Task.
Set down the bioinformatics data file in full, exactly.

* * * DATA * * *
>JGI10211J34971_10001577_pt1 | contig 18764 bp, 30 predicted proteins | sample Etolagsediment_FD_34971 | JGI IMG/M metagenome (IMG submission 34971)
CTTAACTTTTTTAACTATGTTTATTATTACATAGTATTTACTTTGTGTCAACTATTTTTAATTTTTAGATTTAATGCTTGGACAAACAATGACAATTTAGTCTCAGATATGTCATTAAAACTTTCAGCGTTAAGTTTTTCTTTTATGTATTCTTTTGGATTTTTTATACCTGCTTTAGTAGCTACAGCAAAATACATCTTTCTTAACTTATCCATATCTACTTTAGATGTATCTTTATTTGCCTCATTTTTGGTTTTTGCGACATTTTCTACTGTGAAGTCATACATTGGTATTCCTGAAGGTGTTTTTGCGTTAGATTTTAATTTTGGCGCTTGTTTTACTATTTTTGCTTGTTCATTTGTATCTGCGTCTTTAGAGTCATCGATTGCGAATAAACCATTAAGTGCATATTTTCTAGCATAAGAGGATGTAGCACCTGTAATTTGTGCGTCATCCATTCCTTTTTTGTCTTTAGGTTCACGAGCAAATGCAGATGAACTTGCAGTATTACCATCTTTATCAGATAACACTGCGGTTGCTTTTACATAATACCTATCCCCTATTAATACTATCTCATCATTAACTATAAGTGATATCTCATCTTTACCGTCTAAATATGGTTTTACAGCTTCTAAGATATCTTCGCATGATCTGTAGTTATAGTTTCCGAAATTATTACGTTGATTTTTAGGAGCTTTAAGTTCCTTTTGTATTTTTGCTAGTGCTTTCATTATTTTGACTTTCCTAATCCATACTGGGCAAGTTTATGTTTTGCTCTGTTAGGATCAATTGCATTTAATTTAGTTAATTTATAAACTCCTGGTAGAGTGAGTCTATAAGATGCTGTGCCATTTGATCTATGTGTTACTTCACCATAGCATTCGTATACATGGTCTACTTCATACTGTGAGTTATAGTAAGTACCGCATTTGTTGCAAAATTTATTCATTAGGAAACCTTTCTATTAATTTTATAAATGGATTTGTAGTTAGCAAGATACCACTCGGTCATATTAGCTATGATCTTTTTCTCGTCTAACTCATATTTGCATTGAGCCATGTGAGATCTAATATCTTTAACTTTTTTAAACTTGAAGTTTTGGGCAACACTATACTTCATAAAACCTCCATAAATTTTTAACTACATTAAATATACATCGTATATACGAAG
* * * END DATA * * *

>JGI10211J34971_10001577_pt1 | contig 18764 bp, 30 predicted proteins | sample Etolagsediment_FD_34971 | JGI IMG/M metagenome (IMG submission 34971)
CTTAACTTTTTTAACTATGTTTATTATTACATAGTATTTACTTTGTGTCAACTATTTTTAATTTTTAGATTTAATGCTTGGACAAACAATGACAATTTAGTCTCAGATATGTCATTAAAACTTTCAGCGTTAAGTTTTTCTTTTATGTATTCTTTTGGATTTTTTATACCTGCTTTAGTAGCTACAGCAAAATACATCTTTCTTAACTTATCCATATCTACTTTAGATGTATCTTTATTTGCCTCATTTTTGGTTTTTGCGACATTTTCTACTGTGAAGTCATACATTGGTATTCCTGAAGGTGTTTTTGCGTTAGATTTTAATTTTGGCGCTTGTTTTACTATTTTTGCTTGTTCATTTGTATCTGCGTCTTTAGAGTCATCGATTGCGAATAAACCATTAAGTGCATATTTTCTAGCATAAGAGGATGTAGCACCTGTAATTTGTGCGTCATCCATTCCTTTTTTGTCTTTAGGTTCACGAGCAAATGCAGATGAACTTGCAGTATTACCATCTTTATCAGATAACACTGCGGTTGCTTTTACATAATACCTATCCCCTATTAATACTATCTCATCATTAACTATAAGTGATATCTCATCTTTACCGTCTAAATATGGTTTTACAGCTTCTAAGATATCTTCGCATGATCTGTAGTTATAGTTTCCGAAATTATTACGTTGATTTTTAGGAGCTTTAAGTTCCTTTTGTATTTTTGCTAGTGCTTTCATTATTTTGACTTTCCTAATCCATACTGGGCAAGTTTATGTTTTGCTCTGTTAGGATCAATTGCATTTAATTTAGTTAATTTATAAACTCCTGGTAGAGTGAGTCTATAAGATGCTGTGCCATTTGATCTATGTGTTACTTCACCATAGCATTCGTATACATGGTCTACTTCATACTGTGAGTTATAGTAAGTACCGCATTTGTTGCAAAATTTATTCATTAGGAAACCTTTCTATTAATTTTATAAATGGATTTGTAGTTAGCAAGATACCACTCGGTCATATTAGCTATGATCTTTTTCTCGTCTAACTCATATTTGCATTGAGCCATGTGAGATCTAATATCTTTAACTTTTTTAAACTTGAAGTTTTGGGCAACACTATACTTCATAAAACCTCCATAAATTTTTAACTACATTAAATATACATCGTATATACGAAG